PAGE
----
Senate Rejects D.C. Bill
Backers 3 Votes Short of Cloture
Proponents of the District of Columbia House Voting Rights Act vowed to keep fighting Tuesday after the Senate voted against cloture on the bill, a move that could doom its chances of passage during the 110th Congress.
Supporters blamed significant pressure from Republican leaders for the bill’s failure, saying they had the 60 votes needed to bring the measure to the floor in the morning only to lose a handful by the afternoon. The final tally wound up at 57-42 in favor of cloture.
D.C. Del. Eleanor Holmes Norton (D) identified GOP Sens. Thad Cochran (Miss.), John McCain (Ariz.) and Gordon Smith (Ore.) as bill supporters whom advocates had lined up but lost by the 2:30 p.m. vote.
“You’ve got to appreciate what happened in their caucus,” Norton said. “Extraordinary pressure.”
Cochran and McCain could not be reached by deadline.
In a statement, Smith said: “The District of Columbia should find its congressional franchise through the state of Maryland, by statute or through the Constitutional amendment process. I would support either effort.”
D.C. Shadow Rep. Mike Panetta (D), a leader in grass-roots efforts for the movement, found the silver lining, saying the vote list gives advocates a way to target Members.
“That’s something that is very valuable,” he said.
The compromise bill, sponsored by Sens. Joe Lieberman (ID-Conn.), Orrin Hatch (R-Utah) and Bob Bennett (R-Utah), would give Democratic-leaning D.C. a full House vote while also giving one to largely Republican Utah, which just missed getting an additional Representative following the 2000 Census.
The brainchild of Rep. Tom Davis (R-Va.), the bill had bipartisan support in both chambers (it passed the House in a 241-177 vote in April). Still, it was viewed largely as a partisan measure, as top Republicans labeled it unconstitutional, including Senate Minority Leader Mitch McConnell (Ky.) and advisers to President Bush.
McConnell had been especially vocal in his opposition in recent days, including a Monday appearance on the Senate floor in which he urged D.C. residents to push for a constitutional amendment instead.
The bill is “clearly and unambiguously unconstitutional” because it gives Congressional representation to a non-state, McConnell said.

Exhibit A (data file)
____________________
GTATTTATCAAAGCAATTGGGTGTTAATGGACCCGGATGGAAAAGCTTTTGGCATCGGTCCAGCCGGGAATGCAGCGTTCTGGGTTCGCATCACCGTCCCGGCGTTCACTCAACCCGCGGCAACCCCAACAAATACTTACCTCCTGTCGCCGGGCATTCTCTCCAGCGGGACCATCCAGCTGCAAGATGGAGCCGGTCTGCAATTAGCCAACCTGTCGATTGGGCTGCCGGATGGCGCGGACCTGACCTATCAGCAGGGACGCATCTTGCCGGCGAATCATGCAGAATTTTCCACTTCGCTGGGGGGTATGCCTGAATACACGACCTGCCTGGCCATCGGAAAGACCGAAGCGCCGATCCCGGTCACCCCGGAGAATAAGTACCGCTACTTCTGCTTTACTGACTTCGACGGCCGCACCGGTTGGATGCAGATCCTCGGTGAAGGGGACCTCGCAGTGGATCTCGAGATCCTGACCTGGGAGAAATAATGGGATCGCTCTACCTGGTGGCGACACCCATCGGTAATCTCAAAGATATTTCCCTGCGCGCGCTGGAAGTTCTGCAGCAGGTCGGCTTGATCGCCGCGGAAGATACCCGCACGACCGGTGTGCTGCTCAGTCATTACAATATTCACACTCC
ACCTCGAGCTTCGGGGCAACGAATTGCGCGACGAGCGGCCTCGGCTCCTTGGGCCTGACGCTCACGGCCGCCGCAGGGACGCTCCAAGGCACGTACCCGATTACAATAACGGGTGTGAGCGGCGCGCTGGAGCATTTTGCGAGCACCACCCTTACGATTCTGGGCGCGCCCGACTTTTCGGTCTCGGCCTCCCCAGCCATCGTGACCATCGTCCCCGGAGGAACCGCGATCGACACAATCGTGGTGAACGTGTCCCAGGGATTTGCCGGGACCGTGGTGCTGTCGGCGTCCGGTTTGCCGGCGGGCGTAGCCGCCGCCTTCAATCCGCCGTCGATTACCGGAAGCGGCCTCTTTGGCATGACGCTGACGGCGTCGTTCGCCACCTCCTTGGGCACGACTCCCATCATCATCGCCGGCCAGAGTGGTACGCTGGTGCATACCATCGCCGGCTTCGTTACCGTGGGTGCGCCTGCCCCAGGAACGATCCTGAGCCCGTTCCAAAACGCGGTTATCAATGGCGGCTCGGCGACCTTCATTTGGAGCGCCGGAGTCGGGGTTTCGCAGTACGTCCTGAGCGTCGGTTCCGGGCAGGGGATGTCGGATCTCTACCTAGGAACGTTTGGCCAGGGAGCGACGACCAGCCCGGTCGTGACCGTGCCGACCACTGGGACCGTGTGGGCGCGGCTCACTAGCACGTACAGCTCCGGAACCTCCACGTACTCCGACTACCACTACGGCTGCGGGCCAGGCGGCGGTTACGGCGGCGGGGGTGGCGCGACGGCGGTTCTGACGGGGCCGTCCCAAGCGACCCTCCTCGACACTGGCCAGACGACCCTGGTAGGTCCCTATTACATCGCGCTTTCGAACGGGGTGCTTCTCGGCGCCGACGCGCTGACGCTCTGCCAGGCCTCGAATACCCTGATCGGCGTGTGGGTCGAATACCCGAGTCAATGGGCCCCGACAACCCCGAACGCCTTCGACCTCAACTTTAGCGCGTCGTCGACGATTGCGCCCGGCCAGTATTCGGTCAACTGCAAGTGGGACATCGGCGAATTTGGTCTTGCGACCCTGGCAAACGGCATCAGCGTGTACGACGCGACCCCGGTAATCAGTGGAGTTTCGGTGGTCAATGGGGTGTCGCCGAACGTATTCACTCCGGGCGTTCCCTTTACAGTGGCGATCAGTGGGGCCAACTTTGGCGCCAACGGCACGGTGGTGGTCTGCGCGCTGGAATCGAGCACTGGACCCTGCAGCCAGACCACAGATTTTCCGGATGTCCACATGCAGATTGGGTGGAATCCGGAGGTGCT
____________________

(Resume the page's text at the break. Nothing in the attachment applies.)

“We in this body have a duty to defend the Constitution as the supreme law of the land,” he added.
The White House Office of Management and Budget also reaffirmed its disapproval of the bill Tuesday, releasing a statement of opposition and promising to recommend a presidential veto if the measure were to pass.
Meanwhile, backers of the bill praised Republicans who did cross the aisle in favor of cloture, including Sens. Norm Coleman (Minn.), Susan Collins (Maine), Dick Lugar (Ind.), Olympia Snowe (Maine), Arlen Specter (Pa.) and George Voinovich (Ohio).
Democrats did lose one of their own when Sen. Max Baucus (Mont.) voted against cloture. In a statement, Baucus said he voted to block the measure because it would dilute Montana’s influence in the House.
“It’s also a slippery slope,” he said. “If we expand the playing field now, then who is to say where it will stop? Will we give votes to territories, protectorates and commonwealths?”
Baucus added that he supports a proposal to allow D.C. residents to be represented as part of Maryland.
Despite the setback, supporters expressed optimism following the vote, noting that getting the 57 votes in the Senate is the farthest the movement has come in decades.
“I’m not discouraged, because — I’m not happy, either — but I’m not discouraged because I’ve seen a lot of these,” Hatch said. “It isn’t over, and ultimately, we are going to win this.”
Lieberman said he was “deeply disappointed and deeply outraged” that the Senate could not move to allow debate and a vote on the bill.
“It was bipartisan, and nonpartisan in its effect,” Lieberman said.
Davis called the vote a “high-water mark” in the voting rights effort and he vowed to continue to push for the measure. Norton, who co-sponsored the bill with Davis in the House, made the same promise.
“The fat lady has not sung yet. This war is not over,” Norton said. “You’ve got to understand how a war works. This is a battle.”
House Majority Leader Steny Hoyer (D-Md.) also weighed in, saying he will continue to work to see that D.C. gets representation.
“Those who argue this is unconstitutional because the vote can only be extended to citizens of the states should remember that everyone living in Washington, D.C., is in fact a successor of my home state of Maryland, which ceded land to create the District of Columbia,” Hoyer said.
D.C. Mayor Adrian Fenty (D), who used his Senate floor privileges to do some last-minute lobbying for the measure, said the city’s population would not be satisfied until they receive representation.
“Today the residents of the District of Columbia did not get what we deserve,” he said. “But tomorrow we will.”
Members of the D.C. City Council attended the vote, alongside an array of civil rights leaders and D.C. citizens. Many said they were disappointed yet determined to keep going.
“I really didn’t want to have to run again,” said Panetta, whose position would be eliminated if the bill becomes law.
It wasn’t all bad news for D.C. residents Tuesday. In a 96-0 vote, the Senate did move to reauthorize the Davis-sponsored D.C. College Access Act, which allows the city’s high school graduates to attend colleges outside the District at in-state rates.